I’m always fascinated to compare those contradictions. I browsed through the 90 Amazon reviews on The Doctor’s Lady (released Sept. 1) and picked out just a few of the more obvious contradictions: (emphasis is mine)
About the romance:
“The scenes where the husband and wife are falling in love with each other are a little intense. Nothing vulgar or across any lines, but enough to make me blush at times.”
“I soured on inspirational romance in part because I didn't feel it dealt realistically with the physical attraction between men and women. The tension and desire between Priscilla and Eli in The Doctor's Lady, however, is tangible. Jody handles it so tastefully that even people accustomed to the hand-holding-only atmosphere of other inspirational romances won't be offended by it.”
About the hero:
“At first, I didn't particularly care for Eli. I thought him crass and kind of a jerk.”
“It didn't take me long to fall in love with Eli's strong, but gentle ways. Wow, he sure sounded like a hunk.”
About the story development:
“I was bit disappointed. Not completely, because I was very impressed with Jody's writing, and I will definitely pick up more from her. The Doctor's Lady isn't about the Whitman's mission with the Nez Perce. It's completely about their journey to the Nez Perce . . . I was just hoping there was more of the plot actually involving Native Americans.”
“I love every part of this book: the adventurous journey, the interaction with the natives, the beautiful description of nature, the struggle and courage of the characters, everything!”
About the ending:
“Although the end is predictable, the journey there is heart-wrenching and engaging - never flat.”
“By the end of this book you feel things coming together and I felt like I could just explode in emotions and tears of joy and I was sad that it had to come to an end. This is one of those books that although you are satisfied with the ending, you are disappointed that you are done reading about the characters that moved your life!”
Comparing my first two books:
“After disliking Jody's first book, The Preacher's Bride, I was pleasantly surprised by Jody's second book, The Doctor's Lady, and I enjoyed reading it very much.”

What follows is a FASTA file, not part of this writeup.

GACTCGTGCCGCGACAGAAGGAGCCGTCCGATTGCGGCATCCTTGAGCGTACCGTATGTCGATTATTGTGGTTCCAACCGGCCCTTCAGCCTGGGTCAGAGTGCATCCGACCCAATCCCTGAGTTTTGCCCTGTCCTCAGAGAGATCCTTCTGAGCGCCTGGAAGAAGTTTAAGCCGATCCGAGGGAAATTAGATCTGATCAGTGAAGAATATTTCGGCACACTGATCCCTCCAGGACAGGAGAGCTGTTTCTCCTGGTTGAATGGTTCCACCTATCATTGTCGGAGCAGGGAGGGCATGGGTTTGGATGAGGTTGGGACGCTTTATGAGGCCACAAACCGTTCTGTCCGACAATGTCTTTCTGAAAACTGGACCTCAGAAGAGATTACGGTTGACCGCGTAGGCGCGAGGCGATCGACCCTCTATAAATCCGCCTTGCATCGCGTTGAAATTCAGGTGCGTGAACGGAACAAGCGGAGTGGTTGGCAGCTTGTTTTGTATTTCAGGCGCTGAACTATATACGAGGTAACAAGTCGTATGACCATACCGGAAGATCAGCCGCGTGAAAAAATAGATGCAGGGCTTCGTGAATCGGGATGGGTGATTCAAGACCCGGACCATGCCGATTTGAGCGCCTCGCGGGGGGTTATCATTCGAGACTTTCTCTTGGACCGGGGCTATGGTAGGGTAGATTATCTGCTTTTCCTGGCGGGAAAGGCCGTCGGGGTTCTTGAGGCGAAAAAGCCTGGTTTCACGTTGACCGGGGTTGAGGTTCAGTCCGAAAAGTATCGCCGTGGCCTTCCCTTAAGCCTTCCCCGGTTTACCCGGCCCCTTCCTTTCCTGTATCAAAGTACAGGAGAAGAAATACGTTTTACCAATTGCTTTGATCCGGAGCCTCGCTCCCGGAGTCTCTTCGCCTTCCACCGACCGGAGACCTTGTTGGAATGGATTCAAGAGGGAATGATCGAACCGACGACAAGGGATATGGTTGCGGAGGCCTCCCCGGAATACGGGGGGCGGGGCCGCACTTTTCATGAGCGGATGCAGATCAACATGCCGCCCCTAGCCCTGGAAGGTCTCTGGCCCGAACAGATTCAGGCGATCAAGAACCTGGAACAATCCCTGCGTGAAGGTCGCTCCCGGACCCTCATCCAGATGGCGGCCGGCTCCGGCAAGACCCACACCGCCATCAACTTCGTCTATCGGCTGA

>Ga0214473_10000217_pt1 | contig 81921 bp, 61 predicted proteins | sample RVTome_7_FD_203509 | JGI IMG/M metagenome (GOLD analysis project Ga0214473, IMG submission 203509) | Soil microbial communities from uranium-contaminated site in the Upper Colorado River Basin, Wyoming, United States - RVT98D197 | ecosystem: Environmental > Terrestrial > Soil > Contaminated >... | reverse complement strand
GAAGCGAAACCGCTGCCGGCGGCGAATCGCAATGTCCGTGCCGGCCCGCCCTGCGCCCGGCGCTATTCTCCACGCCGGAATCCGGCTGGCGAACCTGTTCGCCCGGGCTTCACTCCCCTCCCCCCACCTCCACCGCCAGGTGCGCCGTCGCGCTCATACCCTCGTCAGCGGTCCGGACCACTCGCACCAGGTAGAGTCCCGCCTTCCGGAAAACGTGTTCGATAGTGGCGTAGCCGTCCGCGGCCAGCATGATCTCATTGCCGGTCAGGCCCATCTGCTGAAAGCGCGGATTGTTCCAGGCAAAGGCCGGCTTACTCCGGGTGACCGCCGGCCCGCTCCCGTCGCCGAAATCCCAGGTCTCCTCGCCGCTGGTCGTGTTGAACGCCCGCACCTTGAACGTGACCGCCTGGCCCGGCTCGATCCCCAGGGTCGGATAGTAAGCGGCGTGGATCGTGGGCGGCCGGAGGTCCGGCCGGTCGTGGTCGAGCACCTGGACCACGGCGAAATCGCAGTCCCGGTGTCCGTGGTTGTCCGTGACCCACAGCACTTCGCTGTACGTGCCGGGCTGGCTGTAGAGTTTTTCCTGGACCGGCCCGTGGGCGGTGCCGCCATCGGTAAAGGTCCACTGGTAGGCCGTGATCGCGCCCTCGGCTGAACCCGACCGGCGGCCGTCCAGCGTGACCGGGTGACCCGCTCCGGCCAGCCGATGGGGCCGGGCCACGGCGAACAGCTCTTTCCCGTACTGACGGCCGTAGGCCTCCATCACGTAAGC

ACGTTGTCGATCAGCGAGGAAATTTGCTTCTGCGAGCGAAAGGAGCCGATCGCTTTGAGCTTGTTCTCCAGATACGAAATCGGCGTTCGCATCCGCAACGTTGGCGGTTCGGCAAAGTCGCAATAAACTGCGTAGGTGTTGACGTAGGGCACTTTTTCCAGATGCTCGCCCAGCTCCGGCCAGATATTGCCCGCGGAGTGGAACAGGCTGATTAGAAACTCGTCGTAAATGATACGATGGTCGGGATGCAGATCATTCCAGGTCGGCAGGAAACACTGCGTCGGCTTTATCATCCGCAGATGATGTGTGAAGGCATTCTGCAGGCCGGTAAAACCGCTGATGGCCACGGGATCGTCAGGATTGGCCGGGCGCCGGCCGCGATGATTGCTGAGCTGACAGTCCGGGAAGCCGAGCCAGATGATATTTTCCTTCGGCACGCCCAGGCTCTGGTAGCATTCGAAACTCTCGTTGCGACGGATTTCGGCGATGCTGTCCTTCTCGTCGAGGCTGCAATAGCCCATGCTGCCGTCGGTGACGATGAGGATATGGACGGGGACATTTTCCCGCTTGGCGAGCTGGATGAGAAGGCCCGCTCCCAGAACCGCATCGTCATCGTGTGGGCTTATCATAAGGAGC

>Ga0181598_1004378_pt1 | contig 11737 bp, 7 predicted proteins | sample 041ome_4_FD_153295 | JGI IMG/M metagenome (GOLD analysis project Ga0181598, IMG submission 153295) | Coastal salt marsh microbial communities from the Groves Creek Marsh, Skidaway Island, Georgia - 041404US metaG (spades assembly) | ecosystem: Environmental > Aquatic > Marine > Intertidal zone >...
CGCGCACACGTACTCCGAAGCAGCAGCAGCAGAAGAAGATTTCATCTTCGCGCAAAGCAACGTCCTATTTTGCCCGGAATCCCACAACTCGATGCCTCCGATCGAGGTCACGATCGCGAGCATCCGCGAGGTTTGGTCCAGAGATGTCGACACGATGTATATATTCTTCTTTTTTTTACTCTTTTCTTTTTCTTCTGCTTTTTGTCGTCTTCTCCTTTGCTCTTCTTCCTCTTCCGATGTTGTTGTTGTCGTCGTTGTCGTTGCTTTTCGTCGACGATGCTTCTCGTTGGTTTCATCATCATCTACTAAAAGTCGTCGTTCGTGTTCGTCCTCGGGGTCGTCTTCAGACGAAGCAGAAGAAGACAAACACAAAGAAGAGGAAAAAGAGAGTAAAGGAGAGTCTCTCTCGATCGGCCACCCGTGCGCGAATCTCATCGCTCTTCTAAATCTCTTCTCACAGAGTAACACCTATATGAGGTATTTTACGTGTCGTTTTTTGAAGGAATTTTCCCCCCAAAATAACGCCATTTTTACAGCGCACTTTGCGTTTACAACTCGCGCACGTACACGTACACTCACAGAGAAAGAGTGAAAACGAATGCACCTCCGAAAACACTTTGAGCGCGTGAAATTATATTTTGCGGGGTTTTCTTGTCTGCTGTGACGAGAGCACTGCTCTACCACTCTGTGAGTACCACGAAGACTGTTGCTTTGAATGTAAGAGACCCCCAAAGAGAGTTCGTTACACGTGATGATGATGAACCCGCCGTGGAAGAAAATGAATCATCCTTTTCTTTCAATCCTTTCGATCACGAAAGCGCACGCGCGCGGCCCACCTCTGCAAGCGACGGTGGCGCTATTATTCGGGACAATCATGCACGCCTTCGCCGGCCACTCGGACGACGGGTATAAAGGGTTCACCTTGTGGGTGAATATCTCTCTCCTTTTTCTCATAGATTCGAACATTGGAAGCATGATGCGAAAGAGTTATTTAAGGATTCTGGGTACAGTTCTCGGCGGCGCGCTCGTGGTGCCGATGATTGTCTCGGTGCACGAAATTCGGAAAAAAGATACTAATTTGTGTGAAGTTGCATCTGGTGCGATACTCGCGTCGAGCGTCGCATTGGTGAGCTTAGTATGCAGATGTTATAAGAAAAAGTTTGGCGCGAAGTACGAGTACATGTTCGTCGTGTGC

“This is a good traditional romance, and while it lacks the power of Hedlund's first novel The Preacher's Bride, it will keep readers hooked to finally see Eli and Priscilla admit their love for each other.”
So what do I take away from contradictions? (And there are plenty more in the Amazon reviews!) Here are several things I tell myself:
1. There will always be contradictory reviews. Always. Expect them. Accept them. And don’t worry about them.
2. Everyone will view a book through his or her own worldview glasses. Our religious beliefs, values, expectations, personalities, likes/dislikes—all of that will come into play for how we experience a story.
Thus what is acceptable and enjoyable for one person, may be completely opposite for another. That’s just the way it is. And there’s nothing we can do to change that. What that means is that as writers, we need to stay true to ourselves and know what’s important to us, even if that’s not going to please every single reader.
3. Give the most credence to industry experts when weighing contradictions. I look to my agent and my editors for advice. They have their fingers on the pulse of what my genre readers like through feedback and sales statistics. Over time, they’ve developed an expertise and an innate feel for what will resonate with readers and what won’t.
My point is that when we face contradictions, we may need to involve those more experienced than our readers to help give us the bigger picture of what works and what doesn’t.
4. Writers have to develop a thick skin. When I read reviews, I try to stay in the middle of the road. I don’t let the really high praise flatter me, and I don’t let two star reviews crush me. Because yes, the two stars DO eventually come.
One of my two star reviews on The Preacher’s Bride says “Not my cup of tea.” And I just had to laugh and realize the truth in the statement—my book just won’t be everyone’s cup of tea. And that’s okay.
In other words, let the negatives add new callouses, so that eventually we can take the pricks to our ego without letting them deflate us altogether.
How about you? Have you gotten contradictory feedback on your writing? How do you handle it?
Labels: Getting Feedback
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